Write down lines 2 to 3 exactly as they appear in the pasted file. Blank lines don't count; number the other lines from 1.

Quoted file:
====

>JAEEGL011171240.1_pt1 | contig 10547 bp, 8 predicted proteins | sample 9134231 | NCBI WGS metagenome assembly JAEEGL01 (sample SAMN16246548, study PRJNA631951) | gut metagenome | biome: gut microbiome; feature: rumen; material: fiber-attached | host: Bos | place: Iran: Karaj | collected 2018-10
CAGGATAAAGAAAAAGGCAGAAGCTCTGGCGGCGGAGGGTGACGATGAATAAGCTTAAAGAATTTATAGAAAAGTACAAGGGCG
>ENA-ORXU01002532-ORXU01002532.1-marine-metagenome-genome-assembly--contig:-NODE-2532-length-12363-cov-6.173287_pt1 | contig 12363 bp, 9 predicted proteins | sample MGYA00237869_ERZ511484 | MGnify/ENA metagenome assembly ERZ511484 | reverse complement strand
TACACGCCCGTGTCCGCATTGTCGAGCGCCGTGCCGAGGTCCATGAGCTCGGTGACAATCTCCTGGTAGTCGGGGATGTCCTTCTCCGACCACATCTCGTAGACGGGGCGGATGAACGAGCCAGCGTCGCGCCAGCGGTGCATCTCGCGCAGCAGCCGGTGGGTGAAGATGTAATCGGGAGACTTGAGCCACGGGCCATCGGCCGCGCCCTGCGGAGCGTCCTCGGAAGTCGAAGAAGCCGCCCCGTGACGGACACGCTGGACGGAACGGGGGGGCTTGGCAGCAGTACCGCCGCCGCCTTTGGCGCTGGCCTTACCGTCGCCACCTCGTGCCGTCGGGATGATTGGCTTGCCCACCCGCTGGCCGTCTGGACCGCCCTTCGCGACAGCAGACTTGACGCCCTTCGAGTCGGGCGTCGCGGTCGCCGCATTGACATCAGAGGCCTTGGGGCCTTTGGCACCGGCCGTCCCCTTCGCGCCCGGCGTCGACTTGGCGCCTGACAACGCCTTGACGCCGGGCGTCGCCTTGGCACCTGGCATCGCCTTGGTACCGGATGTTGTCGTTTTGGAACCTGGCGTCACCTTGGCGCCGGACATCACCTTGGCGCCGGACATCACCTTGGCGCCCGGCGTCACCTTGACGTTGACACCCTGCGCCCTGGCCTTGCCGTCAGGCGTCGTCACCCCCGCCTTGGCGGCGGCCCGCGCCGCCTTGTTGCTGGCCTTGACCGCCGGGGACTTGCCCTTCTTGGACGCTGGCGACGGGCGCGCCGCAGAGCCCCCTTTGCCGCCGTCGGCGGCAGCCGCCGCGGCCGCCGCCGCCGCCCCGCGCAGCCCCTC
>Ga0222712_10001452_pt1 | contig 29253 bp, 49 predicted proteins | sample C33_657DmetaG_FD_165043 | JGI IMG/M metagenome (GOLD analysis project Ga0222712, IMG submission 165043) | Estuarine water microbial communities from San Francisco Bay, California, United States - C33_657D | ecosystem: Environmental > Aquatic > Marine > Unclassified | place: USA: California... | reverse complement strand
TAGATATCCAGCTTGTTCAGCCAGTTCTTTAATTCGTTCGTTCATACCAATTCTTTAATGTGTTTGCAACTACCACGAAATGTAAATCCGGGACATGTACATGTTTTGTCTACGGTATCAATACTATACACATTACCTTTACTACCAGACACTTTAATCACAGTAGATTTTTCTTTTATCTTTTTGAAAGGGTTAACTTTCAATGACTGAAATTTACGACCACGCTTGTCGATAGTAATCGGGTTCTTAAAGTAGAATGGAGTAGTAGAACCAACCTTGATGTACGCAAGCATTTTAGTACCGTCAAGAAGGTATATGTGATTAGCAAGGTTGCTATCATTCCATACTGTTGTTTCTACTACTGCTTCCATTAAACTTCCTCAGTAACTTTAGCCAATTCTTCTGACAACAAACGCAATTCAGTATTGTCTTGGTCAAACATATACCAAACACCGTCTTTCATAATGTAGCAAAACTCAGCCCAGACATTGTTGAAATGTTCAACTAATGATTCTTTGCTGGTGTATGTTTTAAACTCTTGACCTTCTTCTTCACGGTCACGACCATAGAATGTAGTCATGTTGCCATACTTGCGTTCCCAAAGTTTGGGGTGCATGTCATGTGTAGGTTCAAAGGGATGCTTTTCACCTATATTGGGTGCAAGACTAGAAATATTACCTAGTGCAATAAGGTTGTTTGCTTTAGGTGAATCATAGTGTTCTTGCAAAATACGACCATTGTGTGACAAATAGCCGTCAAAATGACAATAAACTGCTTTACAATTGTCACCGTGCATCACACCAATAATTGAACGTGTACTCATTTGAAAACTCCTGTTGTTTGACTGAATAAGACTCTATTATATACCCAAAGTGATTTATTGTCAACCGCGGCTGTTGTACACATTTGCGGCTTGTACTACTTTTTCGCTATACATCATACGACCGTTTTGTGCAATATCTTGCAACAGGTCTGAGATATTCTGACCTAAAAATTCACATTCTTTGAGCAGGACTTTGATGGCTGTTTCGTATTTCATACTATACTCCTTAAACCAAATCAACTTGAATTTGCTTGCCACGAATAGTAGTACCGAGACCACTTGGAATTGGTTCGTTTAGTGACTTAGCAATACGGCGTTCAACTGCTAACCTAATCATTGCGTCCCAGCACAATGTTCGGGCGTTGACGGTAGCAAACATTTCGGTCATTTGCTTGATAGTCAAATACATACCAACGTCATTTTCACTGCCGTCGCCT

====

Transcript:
CAGGATAAAGAAAAAGGCAGAAGCTCTGGCGGCGGAGGGTGACGATGAATAAGCTTAAAGAATTTATAGAAAAGTACAAGGGCG
>ENA-ORXU01002532-ORXU01002532.1-marine-metagenome-genome-assembly--contig:-NODE-2532-length-12363-cov-6.173287_pt1 | contig 12363 bp, 9 predicted proteins | sample MGYA00237869_ERZ511484 | MGnify/ENA metagenome assembly ERZ511484 | reverse complement strand